PSU Myths...Busted

Tagged: Power Supply, psu, Technology
Source: Antec - Read the full article
Posted: 6 years 27 weeks ago

Myth 1: Only Single Rail Power Supplies Can Power Up High-end Graphics Cards!

Some forums users and even some major companies are spreading the idea that single +12V rail power supplies power up the latest graphics cards in a better way, in order to market their products or to scare other users. This is of course total nonsense. To understand this matter better, let’s examine some different scenarios and how the actual power is being distributed to the graphics cards.

There are different kinds of graphics cards in the market today, and depending on the performance of the chip they come with, they have different levels of power consumption as well. The total amount of power that a graphics card consumes is called its thermal design power, or TDP. Graphics cards are usually connected to power supplies by PCI-Express connectors. The number and type of connectors that a card has, howe- ver, can vary wildly. Some cards have one 6-pin PCI-E connector, some have two; some others come with one 6-pin and one 8-pin PCI-E conne- ctor (sometimes referred to as a 6+2-pin PCI-E connector) and again others have none at all. In general you can say that the higher the perform- ance of the graphics card, the more power the graphics card will consume and the higher its TDP will be. All of today’s high-end cards come with a 6-pin and an 8-pin PCI-E jack (sometimes referred to as a 6+2-pin PCI-E jack).

NOTE: Not many people know that some power is also delivered through the PCI-E slot itself – that is, the slot on the motherboard right where you plug the card in. The PCI-E slot is powered by the 24-pin ATX connector attached to the motherboard.

The maximum power distribution for all of the connectors and slots that are able to connect to a graphics card is as follows:

PCI-E slot on the motherboard
(powered by the 24-pin ATX Connector) 

6-pin PCI-E (PEG) Connector
Up to 200 Watts (~17A)
Up to 75 Watts (6.25A) x2 with SLI
and x3 with Triple-SLI 

6+2-pin PCI-E (PEG) Connector 
Up to 200 Watts (~17A)

NOTE: The additional pins of the 6+2-pin PCI-E connector are both ground, and not additional +12V cables as is commonly thought.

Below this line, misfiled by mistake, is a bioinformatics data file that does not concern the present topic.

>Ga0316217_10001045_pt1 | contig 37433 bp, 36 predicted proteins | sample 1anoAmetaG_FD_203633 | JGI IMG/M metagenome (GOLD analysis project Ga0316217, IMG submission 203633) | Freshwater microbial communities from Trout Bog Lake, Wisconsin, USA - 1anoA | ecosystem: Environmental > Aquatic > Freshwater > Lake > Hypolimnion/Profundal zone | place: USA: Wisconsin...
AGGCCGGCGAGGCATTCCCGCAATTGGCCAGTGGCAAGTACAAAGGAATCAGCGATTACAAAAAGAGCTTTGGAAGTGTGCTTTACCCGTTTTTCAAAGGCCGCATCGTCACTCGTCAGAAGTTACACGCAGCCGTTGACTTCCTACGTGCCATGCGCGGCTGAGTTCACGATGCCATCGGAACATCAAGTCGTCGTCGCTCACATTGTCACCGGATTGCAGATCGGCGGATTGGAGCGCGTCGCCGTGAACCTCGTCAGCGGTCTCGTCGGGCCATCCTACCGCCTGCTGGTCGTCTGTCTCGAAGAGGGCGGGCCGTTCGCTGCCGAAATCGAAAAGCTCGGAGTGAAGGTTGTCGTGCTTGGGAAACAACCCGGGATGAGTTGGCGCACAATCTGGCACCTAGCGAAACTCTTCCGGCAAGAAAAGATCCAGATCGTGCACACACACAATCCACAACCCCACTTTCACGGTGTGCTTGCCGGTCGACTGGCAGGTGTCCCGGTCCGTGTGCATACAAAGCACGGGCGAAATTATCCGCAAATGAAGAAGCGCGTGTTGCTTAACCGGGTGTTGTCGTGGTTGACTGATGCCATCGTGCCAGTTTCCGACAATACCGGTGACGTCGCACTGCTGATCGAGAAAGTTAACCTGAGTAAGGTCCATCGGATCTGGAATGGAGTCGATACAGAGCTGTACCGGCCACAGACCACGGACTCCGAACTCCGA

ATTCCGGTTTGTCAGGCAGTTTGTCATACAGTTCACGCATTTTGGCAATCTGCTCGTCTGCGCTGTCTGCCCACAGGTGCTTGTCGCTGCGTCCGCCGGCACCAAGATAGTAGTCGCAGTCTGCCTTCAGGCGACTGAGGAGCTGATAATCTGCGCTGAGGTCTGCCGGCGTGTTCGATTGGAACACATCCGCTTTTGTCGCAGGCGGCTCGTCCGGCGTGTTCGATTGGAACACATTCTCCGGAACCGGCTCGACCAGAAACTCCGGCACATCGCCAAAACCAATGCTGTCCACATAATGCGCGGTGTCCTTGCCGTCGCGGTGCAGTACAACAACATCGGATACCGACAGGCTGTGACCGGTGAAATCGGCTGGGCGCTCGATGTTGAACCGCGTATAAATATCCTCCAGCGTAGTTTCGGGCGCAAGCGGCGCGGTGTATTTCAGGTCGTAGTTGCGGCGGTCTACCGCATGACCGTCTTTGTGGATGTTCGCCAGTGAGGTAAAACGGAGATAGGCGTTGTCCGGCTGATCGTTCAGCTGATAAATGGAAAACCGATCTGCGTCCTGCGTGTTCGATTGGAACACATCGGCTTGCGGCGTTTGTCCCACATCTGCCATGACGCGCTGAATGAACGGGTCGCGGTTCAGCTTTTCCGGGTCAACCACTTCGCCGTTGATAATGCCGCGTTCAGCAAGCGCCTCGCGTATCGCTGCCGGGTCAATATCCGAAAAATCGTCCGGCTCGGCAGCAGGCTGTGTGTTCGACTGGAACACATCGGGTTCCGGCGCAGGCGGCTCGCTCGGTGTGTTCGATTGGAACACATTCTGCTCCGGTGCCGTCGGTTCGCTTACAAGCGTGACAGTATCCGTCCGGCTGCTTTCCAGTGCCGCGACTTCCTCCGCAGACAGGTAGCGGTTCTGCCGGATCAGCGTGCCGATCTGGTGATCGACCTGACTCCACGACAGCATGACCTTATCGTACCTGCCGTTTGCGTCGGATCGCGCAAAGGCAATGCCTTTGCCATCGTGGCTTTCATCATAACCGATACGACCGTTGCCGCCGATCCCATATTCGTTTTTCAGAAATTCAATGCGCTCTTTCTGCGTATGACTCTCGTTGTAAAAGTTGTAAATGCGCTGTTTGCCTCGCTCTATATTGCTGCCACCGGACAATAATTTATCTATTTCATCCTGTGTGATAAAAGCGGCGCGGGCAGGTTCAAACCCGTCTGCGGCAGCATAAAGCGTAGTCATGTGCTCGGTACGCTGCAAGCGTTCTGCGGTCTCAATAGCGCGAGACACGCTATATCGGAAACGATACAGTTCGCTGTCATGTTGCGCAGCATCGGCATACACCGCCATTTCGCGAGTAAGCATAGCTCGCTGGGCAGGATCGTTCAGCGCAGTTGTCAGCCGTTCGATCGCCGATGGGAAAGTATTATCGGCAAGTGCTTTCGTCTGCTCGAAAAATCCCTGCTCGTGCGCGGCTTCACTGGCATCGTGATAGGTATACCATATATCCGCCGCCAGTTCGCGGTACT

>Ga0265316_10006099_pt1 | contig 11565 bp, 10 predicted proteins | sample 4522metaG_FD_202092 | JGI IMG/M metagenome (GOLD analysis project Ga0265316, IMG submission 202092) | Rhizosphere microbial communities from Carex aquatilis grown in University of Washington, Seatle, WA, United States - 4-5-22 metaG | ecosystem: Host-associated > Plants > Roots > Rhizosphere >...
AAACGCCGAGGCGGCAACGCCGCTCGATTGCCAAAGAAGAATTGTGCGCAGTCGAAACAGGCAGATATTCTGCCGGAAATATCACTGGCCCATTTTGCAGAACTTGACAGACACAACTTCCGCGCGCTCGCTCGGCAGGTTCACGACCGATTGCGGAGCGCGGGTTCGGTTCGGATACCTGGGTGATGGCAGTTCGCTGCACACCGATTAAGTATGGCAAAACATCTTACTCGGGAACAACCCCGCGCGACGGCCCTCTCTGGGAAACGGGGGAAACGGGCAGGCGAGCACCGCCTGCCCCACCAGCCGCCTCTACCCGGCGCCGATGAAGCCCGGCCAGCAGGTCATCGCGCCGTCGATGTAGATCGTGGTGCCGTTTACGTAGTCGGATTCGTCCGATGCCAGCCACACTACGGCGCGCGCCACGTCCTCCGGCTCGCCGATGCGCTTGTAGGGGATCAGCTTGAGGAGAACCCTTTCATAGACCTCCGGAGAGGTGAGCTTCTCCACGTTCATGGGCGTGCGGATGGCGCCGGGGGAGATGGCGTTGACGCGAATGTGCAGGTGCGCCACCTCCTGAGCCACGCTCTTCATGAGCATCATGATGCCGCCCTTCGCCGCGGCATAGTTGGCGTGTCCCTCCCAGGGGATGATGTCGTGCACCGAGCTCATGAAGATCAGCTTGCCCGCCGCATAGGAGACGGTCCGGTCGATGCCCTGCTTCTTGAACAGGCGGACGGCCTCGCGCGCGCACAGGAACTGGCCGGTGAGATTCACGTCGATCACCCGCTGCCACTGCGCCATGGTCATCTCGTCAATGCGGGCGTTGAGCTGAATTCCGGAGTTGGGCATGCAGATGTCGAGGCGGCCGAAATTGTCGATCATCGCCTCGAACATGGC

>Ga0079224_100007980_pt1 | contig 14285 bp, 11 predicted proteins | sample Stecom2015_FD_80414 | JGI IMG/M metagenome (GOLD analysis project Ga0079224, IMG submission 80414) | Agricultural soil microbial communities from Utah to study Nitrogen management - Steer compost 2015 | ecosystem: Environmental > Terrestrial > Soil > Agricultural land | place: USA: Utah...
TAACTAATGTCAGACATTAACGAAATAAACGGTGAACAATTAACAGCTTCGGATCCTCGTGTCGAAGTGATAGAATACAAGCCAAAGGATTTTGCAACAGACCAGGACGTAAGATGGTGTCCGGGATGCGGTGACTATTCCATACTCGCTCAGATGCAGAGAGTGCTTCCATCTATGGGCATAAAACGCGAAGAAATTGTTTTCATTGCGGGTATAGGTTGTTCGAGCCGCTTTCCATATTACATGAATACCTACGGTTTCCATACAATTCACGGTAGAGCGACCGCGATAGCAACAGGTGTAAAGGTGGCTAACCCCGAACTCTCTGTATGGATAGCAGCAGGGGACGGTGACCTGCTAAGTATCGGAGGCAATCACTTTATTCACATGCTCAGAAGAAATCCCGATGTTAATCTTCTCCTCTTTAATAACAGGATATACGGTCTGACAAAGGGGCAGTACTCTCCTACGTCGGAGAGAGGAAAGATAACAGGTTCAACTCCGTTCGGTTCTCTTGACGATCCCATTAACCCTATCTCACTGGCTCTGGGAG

All together, a graphics card could theoretically have a power consumption of up to 300 Watts. And, as you can see, regardless of which graphics card you use, there is more than one way for power to be distributed to it: 75W at 6.25A, just from the PCI-E slot, and up to another 200W (at around 17A) from each PCI-E Graphics (PEG) connector. As we’ll see, because of the way this power is being distributed, there is no way that you could possibly overload one of the different +12V rails on an Antec power supply (provided it has the right maximum output wattage).



Elmex8's picture
Joined: 04/23/2009
Posts: 140

I just want to say


Anyway...its not a huge myth it is just a miss understanding that a card switches to the pci-e connectors fully. Most people think about pci-e connector as just that - a connector that connects the GPU to the rest of the components.

Cooler Master HAF 922 | Intel Core i5 750 stock clock | ASUS P7P55D Deluxe | Corsair XMS3 DDR3 4GB |
Asus HD5770 Cu Core | Corsair H50 Cooler  |Windows 7 Ultimate 64 bit | Microsoft Habu |
Logitech Classic Keyboard | Cooler Master 700W Silent Power | ASUS VH236H 23inch |

Joined: 05/24/2008
Posts: 99

Kinda off topic, but did any 1 notice that the cards in the "SLI" Diagram had a displayport, HDMI and 2xdvi? That means those are ATI cards, not nvidia silly antec :P